"This is very big for the field," Nicholas Schiff told The New York Times. "The understanding that, as the brain recovers, one in seven people could be conscious and aware, very much aware, of what's being said about them, and that this applies every day, in every I.C.U. — it's gigantic."
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Construction of the $500 billion dollar tech city-state of the future is moving ahead.
- The futuristic megacity Neom is being built in Saudi Arabia.
- The city will be fully automated, leading in health, education and quality of life.
- It will feature an artificial moon, cloud seeding, robotic gladiators and flying taxis.
The Red Sea area where Neom will be built:
Saudi Arabia Plans Futuristic City, "Neom" (Full Promotional Video)<span style="display:block;position:relative;padding-top:56.25%;" class="rm-shortcode" data-rm-shortcode-id="c646d528d230c1bf66c75422bc4ccf6f"><iframe type="lazy-iframe" data-runner-src="https://www.youtube.com/embed/N53DzL3_BHA?rel=0" width="100%" height="auto" frameborder="0" scrolling="no" style="position:absolute;top:0;left:0;width:100%;height:100%;"></iframe></span>
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Emotions are the newest hot commodity, and we can't get enough.
Frequent shopping for single items adds to our carbon footprint.
- A new study shows e-commerce sites like Amazon leave larger greenhouse gas footprints than retail stores.
- Ordering online from retail stores has an even smaller footprint than going to the store yourself.
- Greening efforts by major e-commerce sites won't curb wasteful consumer habits. Consolidating online orders can make a difference.
A pile of recycled cardboard sits on the ground at Recology's Recycle Central on January 4, 2018 in San Francisco, California.
Photo by Justin Sullivan/Getty Images<p>A large part of the reason is speed. In a competitive market, pure players use the equation, <em>speed + convenience</em>, to drive adoption. This is especially relevant to the "last mile" GHG footprint: the distance between the distribution center and the consumer.</p><p>Interestingly, the smallest GHG footprint occurs when you order directly from a physical store—even smaller than going there yourself. Pure players, such as Amazon, are the greatest offenders. Variables like geographic location matter; the team looked at shopping in the UK, the US, China, and the Netherlands. </p><p>Sadegh Shahmohammadi, a PhD student at the Netherlands' Radboud University and corresponding author of the paper, <a href="https://www.cnn.com/2020/02/26/tech/greenhouse-gas-emissions-retail/index.html" target="_blank">says</a> the above "pattern holds true in countries where people mostly drive. It really depends on the country and consumer behavior there."</p><p>The researchers write that this year-and-a-half long study pushes back on previous research that claims online shopping to be better in terms of GHG footprints.</p><p style="margin-left: 20px;">"They have, however, compared the GHG emissions per shopping event and did not consider the link between the retail channels and the basket size, which leads to a different conclusion than that of the current study."</p><p>Online retail is where convenience trumps environment: people tend to order one item at a time when shopping on pure player sites, whereas they stock up on multiple items when visiting a store. Consumers will sometimes order a number of separate items over the course of a week rather than making one trip to purchase everything they need. </p><p>While greening efforts by online retailers are important, until a shift in consumer attitude changes, the current carbon footprint will be a hard obstacle to overcome. Amazon is trying to have it both ways—carbon-free and convenience addicted—and the math isn't adding up. If you need to order things, do it online, but try to consolidate your purchases as much as possible.</p><p>--</p><p><em>Stay in touch with Derek on <a href="http://www.twitter.com/derekberes" target="_blank">Twitter</a>, <a href="https://www.facebook.com/DerekBeresdotcom" target="_blank">Facebook</a> and <a href="https://derekberes.substack.com/" target="_blank">Substack</a>. His next book is</em> "<em>Hero's Dose: The Case For Psychedelics in Ritual and Therapy."</em></p>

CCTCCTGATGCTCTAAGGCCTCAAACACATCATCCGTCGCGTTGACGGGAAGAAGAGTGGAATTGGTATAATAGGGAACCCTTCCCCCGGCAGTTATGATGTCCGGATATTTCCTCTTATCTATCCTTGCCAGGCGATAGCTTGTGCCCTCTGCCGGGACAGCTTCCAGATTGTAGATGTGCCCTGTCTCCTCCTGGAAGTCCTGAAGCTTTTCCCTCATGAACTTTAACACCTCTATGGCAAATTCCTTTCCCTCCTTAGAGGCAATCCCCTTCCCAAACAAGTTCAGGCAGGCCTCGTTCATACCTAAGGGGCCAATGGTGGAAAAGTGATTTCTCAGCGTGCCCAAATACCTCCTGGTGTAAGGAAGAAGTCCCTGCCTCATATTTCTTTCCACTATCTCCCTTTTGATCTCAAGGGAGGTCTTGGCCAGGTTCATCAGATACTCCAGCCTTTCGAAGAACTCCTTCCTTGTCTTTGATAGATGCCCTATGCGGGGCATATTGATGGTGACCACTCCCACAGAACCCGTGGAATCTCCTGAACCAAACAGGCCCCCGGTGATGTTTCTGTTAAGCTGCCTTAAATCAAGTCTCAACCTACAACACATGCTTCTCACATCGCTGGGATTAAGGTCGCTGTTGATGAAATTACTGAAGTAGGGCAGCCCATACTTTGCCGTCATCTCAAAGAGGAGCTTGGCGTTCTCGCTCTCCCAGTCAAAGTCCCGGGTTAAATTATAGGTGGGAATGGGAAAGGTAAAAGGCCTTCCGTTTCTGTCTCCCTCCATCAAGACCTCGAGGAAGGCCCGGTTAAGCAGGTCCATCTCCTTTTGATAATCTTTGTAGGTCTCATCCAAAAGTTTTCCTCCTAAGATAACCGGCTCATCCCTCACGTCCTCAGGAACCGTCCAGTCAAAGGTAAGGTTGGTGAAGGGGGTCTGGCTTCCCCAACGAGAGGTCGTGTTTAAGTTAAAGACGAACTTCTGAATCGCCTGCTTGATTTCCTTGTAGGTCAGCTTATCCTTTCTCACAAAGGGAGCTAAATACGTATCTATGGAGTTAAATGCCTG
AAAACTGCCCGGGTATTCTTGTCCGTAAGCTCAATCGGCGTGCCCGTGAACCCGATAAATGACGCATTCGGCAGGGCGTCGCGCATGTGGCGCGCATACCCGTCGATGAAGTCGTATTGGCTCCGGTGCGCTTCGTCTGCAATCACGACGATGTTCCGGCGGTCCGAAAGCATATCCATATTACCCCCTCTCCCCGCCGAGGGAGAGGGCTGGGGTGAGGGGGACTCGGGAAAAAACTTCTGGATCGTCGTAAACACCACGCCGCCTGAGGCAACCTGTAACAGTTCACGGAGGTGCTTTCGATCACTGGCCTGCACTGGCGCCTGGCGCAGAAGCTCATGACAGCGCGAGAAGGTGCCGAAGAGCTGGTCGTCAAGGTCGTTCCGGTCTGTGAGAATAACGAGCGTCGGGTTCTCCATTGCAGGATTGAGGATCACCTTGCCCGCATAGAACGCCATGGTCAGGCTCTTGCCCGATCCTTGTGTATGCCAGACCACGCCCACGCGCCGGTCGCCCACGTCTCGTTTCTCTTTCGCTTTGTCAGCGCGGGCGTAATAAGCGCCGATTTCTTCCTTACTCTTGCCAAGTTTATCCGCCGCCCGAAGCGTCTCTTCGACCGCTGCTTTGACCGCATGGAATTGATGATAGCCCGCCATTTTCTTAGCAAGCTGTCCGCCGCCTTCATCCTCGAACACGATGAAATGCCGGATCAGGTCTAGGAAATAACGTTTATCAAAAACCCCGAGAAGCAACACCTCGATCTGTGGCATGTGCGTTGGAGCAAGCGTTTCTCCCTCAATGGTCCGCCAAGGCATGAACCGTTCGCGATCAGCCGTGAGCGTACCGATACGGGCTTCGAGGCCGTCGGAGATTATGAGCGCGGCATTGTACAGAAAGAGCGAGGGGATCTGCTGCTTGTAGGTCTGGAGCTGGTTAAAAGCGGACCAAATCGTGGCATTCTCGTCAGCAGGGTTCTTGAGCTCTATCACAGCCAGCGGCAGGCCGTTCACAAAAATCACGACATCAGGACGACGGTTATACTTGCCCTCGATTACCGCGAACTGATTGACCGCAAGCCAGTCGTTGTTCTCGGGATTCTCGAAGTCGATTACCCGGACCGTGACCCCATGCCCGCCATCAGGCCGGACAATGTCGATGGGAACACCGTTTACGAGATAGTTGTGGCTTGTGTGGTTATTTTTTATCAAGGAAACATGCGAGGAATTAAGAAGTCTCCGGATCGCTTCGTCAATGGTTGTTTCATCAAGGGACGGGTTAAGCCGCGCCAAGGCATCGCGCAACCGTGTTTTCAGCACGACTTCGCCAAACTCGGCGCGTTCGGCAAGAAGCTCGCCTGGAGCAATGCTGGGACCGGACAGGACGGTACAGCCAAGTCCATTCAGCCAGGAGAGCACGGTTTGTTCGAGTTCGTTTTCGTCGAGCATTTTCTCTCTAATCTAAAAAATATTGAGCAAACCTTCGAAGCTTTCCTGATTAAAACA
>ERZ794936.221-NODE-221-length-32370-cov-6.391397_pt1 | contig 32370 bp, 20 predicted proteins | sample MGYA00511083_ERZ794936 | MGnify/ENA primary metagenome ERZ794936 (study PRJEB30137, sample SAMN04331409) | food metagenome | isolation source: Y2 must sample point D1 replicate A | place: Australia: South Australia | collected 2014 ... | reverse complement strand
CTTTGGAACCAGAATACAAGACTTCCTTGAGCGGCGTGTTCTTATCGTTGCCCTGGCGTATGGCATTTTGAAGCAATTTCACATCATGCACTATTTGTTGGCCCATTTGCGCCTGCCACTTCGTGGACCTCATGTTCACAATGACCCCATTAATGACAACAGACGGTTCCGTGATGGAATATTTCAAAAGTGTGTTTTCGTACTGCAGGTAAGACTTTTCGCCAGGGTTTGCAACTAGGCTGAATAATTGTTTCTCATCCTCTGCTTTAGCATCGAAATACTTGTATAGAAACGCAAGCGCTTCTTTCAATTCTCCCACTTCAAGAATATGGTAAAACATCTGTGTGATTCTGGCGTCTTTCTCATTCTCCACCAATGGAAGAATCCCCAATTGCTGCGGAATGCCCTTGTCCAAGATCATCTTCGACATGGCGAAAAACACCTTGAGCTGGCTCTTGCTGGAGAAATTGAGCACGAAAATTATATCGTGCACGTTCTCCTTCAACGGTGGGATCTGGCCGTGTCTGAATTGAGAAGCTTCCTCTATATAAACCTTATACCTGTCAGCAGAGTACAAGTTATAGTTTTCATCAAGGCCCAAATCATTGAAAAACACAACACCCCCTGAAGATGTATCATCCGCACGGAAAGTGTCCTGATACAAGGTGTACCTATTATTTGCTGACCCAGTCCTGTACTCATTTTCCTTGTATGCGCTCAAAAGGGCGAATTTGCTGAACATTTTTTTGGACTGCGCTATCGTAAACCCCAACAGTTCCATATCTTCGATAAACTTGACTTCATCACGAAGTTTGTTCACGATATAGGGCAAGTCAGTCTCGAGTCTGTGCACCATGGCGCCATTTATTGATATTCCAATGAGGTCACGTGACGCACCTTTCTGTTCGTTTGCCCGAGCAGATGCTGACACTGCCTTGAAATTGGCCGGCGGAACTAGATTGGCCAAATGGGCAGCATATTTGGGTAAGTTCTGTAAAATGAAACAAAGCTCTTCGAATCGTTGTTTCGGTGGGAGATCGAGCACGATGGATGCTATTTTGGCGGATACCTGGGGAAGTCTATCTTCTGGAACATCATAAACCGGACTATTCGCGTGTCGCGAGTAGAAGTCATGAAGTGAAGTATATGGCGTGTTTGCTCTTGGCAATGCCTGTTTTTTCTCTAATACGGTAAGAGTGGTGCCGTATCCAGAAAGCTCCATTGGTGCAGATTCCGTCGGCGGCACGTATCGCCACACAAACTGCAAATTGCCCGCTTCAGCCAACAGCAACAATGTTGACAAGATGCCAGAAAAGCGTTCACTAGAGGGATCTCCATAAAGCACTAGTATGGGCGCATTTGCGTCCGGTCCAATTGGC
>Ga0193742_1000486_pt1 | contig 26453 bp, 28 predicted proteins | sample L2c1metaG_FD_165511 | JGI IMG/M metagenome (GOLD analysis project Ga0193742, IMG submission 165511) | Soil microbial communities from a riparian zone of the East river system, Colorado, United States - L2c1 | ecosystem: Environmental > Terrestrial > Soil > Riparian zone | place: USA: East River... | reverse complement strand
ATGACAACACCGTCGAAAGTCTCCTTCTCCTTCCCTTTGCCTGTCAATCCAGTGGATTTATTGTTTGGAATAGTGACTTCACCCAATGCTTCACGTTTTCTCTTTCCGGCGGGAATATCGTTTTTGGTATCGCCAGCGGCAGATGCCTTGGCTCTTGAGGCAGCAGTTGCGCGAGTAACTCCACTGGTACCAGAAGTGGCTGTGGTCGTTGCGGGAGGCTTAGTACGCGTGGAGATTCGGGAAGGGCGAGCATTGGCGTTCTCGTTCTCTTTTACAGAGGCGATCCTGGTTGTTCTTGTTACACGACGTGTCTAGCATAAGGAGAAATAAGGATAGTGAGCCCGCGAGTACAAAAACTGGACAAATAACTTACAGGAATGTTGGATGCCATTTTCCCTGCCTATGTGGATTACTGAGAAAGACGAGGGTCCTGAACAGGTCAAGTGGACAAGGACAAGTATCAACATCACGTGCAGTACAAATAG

Building a personal connection with students can counteract some negative side effects of remote learning.